War Cry

Annual Conference, 2010

Annual Conference, 2010

As seen at the Hope for Haiti blog.
“Early in the morning David left the flock in the care of a shepherd, loaded up and set out, as Jesse had directed. He reached the camp as the army was going out to its battle positions, shouting the war cry” (1 Samuel 17:20).
David left early. He loaded up, set out, and did has he was told. When he got to camp, the army was ready for battle.
The annual camp conference is happening. Most Haitians had to leave early, some traveling by foot for hours to attend. They’ve loaded up, set out, and are prepared to do what God tells them. They’ll join the army ready to do spiritual battle for their country.
As part of that army, will you help them? Ask the Lord to ready their hearts, strengthen their minds, and protect their families. Let’s join them this year, even from far away, shouting the war cry.

Stay Straight

Author’s Note: This was posted at The Christian Pulse. Since April of 2013, the post has been removed at the original link, but you can still enjoy it below! 

Do not turn aside from any of the commands I give you today, to the right or to the left, following other gods and serving them. Deuteronomy 28:14 NIV

Posted: 11 Apr 2013 02:00 AM PDT

By Mollie Bond –

When I was a 5 year old, I often watched my mom get in the car, put the keys in the ignition, and turn the key. One day, as my mom wrapped up her day as the church secretary, she handed me the keys to the jeep. “Here,” she said, “wait in the car.”

Feeling the weight of her trust in the keys she handed me, I pranced outside. Thinking I could do something that would make my mom happy, I got in the driver’s side, and just like my mom, put the keys in the ignition. Look at me! What would really make her happy? Trying to do everything just like she did: I turned the key.

I think I screamed. The steering wheel felt unnatural in my small hands. The manual transmission had been left in neutral. The jeep lurched past the sidewalk, down the little embankment, and straight into…this is where my memory stops.

The top level of our church had two wings held together by a narrow hallway with offices on the right, and the sanctuary on the left. The hallway area also enclosed the entry way to stairs leading to the lower level and overlooking the basketball court. The jeep hit right between the two wings, smack-dab at the top of those stairs. I took out the front wall.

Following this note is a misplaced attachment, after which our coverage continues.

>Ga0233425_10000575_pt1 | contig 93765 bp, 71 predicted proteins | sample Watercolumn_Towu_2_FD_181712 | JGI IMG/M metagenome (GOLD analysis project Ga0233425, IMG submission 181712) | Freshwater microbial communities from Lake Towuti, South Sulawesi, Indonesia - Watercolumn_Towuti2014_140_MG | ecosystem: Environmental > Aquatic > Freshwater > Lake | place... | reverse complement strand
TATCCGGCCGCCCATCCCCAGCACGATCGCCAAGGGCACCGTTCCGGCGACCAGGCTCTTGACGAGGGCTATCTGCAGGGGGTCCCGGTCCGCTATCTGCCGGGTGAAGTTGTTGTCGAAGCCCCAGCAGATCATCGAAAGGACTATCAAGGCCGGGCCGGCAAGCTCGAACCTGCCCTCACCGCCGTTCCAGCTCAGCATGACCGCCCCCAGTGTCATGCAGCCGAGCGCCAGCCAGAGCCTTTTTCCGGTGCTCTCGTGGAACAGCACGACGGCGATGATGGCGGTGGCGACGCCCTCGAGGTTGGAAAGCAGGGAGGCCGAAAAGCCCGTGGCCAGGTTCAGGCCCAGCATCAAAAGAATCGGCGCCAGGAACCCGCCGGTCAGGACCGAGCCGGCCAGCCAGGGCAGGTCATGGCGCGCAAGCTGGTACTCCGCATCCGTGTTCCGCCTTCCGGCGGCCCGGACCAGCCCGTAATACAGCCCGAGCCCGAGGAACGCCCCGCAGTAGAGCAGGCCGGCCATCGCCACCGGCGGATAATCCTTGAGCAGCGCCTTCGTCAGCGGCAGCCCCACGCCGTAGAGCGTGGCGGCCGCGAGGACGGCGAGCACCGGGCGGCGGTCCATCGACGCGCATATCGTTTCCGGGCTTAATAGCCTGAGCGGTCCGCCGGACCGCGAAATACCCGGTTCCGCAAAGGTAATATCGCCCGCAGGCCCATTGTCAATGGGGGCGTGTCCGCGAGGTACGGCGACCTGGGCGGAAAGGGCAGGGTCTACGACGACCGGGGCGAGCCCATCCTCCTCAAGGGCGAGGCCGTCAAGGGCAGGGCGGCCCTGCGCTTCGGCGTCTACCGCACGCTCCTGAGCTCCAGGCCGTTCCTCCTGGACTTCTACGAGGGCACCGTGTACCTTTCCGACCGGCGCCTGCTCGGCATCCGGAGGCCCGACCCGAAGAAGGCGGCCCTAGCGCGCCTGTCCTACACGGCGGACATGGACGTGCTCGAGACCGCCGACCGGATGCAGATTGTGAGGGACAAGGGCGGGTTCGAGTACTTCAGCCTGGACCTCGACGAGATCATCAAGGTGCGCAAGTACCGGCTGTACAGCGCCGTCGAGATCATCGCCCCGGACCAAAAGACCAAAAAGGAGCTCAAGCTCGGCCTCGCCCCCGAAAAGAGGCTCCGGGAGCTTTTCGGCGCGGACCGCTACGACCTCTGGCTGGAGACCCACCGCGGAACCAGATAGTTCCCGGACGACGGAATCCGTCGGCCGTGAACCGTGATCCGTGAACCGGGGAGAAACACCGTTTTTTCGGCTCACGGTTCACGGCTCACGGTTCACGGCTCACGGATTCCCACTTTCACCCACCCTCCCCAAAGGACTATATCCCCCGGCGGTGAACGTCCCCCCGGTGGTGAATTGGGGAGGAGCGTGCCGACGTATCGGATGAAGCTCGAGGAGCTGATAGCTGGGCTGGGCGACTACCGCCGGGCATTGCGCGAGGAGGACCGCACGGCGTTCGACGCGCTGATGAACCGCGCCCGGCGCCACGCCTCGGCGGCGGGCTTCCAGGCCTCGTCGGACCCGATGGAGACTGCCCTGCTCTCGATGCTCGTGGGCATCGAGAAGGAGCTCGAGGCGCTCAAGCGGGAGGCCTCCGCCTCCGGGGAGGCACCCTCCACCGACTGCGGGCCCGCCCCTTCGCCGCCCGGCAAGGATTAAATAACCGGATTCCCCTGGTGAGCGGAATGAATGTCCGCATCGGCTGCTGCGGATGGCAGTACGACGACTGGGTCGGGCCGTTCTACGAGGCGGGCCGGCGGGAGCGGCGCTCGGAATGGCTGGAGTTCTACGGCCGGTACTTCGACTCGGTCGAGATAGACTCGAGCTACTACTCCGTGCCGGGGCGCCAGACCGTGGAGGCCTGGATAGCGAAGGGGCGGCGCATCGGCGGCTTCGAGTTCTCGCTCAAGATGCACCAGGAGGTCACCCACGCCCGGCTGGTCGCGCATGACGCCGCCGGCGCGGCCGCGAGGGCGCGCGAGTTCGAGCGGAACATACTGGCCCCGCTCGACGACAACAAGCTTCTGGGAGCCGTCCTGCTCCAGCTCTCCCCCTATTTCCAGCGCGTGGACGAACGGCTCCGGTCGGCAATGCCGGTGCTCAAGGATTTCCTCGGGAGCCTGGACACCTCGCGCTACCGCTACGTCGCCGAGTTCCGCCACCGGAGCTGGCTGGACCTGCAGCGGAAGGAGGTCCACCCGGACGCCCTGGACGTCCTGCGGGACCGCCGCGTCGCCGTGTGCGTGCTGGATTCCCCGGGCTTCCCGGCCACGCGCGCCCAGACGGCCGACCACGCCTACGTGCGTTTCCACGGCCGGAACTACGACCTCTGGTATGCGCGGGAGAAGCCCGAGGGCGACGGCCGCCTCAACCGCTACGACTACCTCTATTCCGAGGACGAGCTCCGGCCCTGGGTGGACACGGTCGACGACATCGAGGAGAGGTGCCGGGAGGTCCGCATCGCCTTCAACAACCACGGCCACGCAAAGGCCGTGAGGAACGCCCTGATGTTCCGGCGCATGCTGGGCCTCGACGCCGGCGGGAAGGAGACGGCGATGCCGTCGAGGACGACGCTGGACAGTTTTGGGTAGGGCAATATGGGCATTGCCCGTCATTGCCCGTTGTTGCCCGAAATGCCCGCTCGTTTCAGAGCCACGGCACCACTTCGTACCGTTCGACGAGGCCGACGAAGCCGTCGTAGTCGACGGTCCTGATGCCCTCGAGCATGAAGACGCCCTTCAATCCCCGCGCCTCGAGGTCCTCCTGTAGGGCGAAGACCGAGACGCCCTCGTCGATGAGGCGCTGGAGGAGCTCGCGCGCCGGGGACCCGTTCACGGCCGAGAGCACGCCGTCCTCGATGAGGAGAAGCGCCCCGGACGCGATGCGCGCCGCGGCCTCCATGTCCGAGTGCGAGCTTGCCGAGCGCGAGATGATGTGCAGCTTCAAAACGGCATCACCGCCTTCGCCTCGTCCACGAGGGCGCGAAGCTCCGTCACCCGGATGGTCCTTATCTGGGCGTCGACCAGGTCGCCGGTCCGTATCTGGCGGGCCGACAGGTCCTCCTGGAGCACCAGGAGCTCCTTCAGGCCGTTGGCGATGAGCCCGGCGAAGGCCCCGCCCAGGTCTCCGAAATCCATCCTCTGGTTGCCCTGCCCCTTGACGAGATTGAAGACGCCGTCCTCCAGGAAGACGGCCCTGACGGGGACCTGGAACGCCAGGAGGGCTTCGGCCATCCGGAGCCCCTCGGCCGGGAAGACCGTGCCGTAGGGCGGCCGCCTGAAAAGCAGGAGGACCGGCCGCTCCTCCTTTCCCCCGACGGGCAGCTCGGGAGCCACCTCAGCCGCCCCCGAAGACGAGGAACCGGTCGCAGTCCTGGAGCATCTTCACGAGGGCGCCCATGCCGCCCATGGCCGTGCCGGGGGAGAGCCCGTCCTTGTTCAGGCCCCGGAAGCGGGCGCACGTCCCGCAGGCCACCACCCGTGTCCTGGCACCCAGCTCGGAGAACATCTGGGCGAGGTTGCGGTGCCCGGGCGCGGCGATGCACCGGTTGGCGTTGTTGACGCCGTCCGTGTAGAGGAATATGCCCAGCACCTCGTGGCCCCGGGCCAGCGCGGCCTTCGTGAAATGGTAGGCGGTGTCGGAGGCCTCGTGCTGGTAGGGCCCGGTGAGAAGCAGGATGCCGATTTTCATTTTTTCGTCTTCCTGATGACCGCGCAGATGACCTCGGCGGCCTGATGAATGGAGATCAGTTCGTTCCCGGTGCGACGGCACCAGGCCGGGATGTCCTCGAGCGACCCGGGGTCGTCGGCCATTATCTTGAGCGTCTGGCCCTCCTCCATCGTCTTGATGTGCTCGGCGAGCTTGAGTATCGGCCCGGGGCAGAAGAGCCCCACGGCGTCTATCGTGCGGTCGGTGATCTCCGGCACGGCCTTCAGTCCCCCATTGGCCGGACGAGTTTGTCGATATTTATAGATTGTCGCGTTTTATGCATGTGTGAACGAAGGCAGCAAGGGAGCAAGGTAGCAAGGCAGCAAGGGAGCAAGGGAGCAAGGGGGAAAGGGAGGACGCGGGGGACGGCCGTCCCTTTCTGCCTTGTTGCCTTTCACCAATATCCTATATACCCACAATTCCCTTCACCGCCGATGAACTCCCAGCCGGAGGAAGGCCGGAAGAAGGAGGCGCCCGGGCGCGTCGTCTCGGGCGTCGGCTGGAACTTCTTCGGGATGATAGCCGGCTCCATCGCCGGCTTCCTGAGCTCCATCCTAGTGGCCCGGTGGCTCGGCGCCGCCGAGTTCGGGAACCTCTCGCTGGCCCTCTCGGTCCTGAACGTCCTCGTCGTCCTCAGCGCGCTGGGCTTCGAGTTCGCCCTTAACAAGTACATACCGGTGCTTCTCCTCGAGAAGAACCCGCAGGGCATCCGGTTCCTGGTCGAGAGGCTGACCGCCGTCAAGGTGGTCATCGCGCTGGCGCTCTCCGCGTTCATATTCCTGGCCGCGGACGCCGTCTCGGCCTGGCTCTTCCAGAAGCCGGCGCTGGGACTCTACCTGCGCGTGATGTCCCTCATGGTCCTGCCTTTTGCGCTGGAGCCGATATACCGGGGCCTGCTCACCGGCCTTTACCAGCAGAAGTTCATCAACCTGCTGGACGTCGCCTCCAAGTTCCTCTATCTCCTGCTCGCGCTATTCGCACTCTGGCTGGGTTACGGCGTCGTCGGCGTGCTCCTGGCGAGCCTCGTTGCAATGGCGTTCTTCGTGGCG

The following Sunday, plastic covered the front of the church. One beam remained unbroken. If that board had broken, I would have traveled in the jeep down the stairs and out to the lower level.

Gripping the steering wheel and making sure I kept straight, kept that beam steady enough to hold.

PRAYER: God, I might try to take hold of the wheel and do what I think will make me happy. Instead, I’d like to learn how to keep going straight, listening to Your voice before I put the car in gear. I’m giving You room to speak to me today.

Photo by Timothy Eberly on Unsplash

© 2013 Mollie Bond. All rights reserved.


The rain made the trail almost impossible. Ankles twisted, clothes muddied, Bibles forever wrinkled from the rain seeping into the backpacks. After the team arrived, dried off, and rested, the earth still made traveling to the outdoor restroom difficult. The bathroom was down the side of a steep slope, still muddy from the hours of rain.


So the Haitians built steps. Without a lumber store, or even scraps of wood, they chose to find large stones, carried them back, and made the steps so the foreigners used the restroom. They traveled with the team, and still found the energy to find the largest stones in the area.

It seems backwards. The mission team came from thousands of miles away to serve, and instead the locals served the team. Looking back on the uncomfortable feeling, it’s easier to understand Peter’s resistance of Jesus washing his feet. Peter didn’t want that uncomfortable feeling. Jesus washed his feet, because Jesus served. Peter needed to accept that. Just like the foreigners needed to accept the locals building the steps. Sometimes accepting Jesus’ service is uncomfortable.
If you don’t allow others to serve you, then both parties loose out on blessings.



Accept help, accept service, and accept grace, even if it’s uncomfortable.

By Mollie Bond, based on a devotion by Kathy Hart